Instead of seeing a decline in full-size iPad sales once the iPad mini was released, consumers are still showing strong interest in the 9.7-inch tablet while PC sales have dropped.
iPad mini sales hurting competition, not iPad sales
Cowen and Co. surveyed 1,225 adults where 12 percent of the respondents said they planned to buy an iPad mini some time in the next 18 months, and 52 percent of them were new to the tablet market, according to AllThingsD.
Only 16.6 percent of the survey participants eyeing the iPad mini said they planned on replacing their current tablet with the small form factor iPad. 13 percent of that subset will be replacing a Kindle Fire, 42 percent are replacing a Windows PC, and 29 percent are replacing a full-size iPad.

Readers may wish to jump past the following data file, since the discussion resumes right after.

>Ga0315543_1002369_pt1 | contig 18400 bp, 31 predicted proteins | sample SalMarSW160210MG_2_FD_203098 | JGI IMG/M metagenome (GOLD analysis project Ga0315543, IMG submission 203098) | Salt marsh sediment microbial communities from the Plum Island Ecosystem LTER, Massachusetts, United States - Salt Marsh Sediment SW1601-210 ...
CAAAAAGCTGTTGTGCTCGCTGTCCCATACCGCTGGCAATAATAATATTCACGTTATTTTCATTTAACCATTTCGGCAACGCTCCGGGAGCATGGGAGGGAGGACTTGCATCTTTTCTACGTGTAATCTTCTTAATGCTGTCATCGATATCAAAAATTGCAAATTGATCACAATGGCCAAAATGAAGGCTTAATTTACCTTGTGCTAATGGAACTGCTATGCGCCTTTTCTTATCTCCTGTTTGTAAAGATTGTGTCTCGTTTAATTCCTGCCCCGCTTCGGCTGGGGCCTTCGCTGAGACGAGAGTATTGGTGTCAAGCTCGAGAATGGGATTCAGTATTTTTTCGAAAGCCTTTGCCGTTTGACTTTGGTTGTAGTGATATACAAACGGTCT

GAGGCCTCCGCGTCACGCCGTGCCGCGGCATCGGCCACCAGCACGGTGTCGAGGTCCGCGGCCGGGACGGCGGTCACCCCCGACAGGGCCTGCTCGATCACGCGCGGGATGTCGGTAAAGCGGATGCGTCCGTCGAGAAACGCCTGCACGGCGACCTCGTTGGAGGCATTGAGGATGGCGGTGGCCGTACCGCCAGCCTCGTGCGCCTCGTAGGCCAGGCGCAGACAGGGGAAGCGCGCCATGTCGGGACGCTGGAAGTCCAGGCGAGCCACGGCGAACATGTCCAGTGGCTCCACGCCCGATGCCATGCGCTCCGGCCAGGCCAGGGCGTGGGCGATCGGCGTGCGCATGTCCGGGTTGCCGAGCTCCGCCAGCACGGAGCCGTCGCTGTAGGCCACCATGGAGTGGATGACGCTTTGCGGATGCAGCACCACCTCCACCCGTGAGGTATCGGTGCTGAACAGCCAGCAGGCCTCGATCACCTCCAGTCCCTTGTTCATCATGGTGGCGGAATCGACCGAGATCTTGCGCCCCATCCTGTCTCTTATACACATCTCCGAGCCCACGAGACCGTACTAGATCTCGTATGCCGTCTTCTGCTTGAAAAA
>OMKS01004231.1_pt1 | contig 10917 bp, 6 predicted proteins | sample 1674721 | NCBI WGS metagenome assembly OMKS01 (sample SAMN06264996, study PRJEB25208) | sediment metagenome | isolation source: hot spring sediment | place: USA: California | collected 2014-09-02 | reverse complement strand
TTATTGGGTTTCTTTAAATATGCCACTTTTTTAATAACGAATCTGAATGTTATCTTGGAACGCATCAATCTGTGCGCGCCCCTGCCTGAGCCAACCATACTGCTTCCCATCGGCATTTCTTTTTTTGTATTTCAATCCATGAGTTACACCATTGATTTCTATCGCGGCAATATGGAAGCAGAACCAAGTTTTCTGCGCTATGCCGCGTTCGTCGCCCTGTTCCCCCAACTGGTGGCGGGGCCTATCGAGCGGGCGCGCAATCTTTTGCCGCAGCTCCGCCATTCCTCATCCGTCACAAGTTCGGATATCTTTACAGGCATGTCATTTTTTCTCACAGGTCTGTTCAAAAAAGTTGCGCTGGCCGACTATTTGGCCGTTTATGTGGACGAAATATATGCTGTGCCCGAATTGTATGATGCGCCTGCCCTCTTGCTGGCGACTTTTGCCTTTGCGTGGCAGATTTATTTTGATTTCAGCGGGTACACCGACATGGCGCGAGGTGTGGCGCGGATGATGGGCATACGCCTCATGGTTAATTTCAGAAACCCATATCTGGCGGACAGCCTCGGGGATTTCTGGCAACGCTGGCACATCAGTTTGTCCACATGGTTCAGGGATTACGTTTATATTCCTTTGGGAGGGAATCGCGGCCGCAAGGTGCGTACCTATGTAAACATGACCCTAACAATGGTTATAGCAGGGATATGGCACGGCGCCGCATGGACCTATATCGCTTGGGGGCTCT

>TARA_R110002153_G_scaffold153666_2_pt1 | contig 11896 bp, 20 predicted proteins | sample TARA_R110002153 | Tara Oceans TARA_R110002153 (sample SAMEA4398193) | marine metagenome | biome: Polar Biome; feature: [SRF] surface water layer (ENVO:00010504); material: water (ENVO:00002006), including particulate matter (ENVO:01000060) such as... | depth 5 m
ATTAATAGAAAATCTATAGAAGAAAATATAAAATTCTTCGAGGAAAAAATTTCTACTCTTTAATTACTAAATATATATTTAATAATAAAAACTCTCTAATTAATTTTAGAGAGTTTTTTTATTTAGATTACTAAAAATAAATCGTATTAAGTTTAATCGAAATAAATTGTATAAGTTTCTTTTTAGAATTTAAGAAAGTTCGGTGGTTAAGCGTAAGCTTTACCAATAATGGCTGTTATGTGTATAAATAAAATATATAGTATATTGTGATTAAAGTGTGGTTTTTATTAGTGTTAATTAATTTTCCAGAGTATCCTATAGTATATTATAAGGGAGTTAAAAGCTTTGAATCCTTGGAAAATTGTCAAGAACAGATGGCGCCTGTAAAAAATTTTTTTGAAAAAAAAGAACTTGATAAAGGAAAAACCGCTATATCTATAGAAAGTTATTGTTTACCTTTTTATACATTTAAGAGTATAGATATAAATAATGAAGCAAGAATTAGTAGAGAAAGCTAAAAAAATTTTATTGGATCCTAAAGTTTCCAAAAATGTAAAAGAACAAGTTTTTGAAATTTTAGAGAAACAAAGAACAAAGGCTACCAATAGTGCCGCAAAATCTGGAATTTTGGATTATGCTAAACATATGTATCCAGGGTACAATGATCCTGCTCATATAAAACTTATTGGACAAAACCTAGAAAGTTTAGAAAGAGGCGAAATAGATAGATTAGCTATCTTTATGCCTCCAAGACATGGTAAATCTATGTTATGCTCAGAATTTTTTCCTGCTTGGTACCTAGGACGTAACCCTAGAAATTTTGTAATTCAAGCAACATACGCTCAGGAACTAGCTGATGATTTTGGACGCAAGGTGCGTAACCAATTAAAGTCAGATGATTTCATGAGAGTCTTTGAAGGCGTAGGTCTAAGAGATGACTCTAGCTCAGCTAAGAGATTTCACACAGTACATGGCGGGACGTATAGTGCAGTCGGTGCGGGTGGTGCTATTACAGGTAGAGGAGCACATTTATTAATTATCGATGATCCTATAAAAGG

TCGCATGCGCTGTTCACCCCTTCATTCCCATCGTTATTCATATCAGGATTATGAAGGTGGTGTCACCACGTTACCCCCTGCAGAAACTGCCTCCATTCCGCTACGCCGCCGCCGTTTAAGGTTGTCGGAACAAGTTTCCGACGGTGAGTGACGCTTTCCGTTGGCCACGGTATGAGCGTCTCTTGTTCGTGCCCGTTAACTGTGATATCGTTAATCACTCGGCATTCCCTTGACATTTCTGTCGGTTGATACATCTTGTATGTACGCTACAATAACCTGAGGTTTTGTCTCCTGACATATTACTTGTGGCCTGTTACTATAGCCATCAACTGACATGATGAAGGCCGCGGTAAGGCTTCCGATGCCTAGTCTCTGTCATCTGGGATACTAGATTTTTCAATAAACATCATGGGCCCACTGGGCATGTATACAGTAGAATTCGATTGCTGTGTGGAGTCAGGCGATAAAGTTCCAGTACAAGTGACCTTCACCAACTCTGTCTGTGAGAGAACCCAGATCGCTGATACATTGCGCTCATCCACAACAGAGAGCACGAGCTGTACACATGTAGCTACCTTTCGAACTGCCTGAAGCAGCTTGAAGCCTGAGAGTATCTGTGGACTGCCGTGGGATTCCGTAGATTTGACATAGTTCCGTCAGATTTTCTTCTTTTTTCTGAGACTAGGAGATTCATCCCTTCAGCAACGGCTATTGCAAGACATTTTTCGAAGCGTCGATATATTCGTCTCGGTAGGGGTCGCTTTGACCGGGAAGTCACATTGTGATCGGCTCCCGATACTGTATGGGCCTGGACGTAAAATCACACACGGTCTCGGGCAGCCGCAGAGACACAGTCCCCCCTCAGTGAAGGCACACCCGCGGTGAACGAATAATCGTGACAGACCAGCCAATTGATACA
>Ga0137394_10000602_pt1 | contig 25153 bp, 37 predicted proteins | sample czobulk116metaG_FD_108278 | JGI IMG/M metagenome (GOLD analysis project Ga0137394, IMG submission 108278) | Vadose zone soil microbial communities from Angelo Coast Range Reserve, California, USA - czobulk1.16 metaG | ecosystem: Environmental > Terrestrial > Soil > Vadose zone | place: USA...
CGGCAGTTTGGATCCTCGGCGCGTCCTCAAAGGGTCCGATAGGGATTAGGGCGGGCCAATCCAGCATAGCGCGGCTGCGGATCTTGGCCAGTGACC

The numbers suggest that instead of eating into iPad sales, the iPad mini is drawing in new customers that otherwise wouldn't consider buying a tablet, or at least weren't considering an Apple product. "The iPad mini creates more demand than it cannibalizes," commented Cowen and Co. analyst Matthew Hoffman.
That's good news for Apple and bad news for the competition since consumers are showing greater interest in the iPad lineup.
"Since 52 percent of the mini intenders in our sample did not own a tablet of any type, we see it successfully positioned as likely to penetrate new entry-tier segments," Mr. Hoffman said. "Mini will no doubt take some iPad '4' sales, but its low price also looks like an important tool to capture new consumers' attention."
In other words, the iPad mini isn't a cannibal tablet; it's a predator.
[Some image elements courtesy Shutterstock]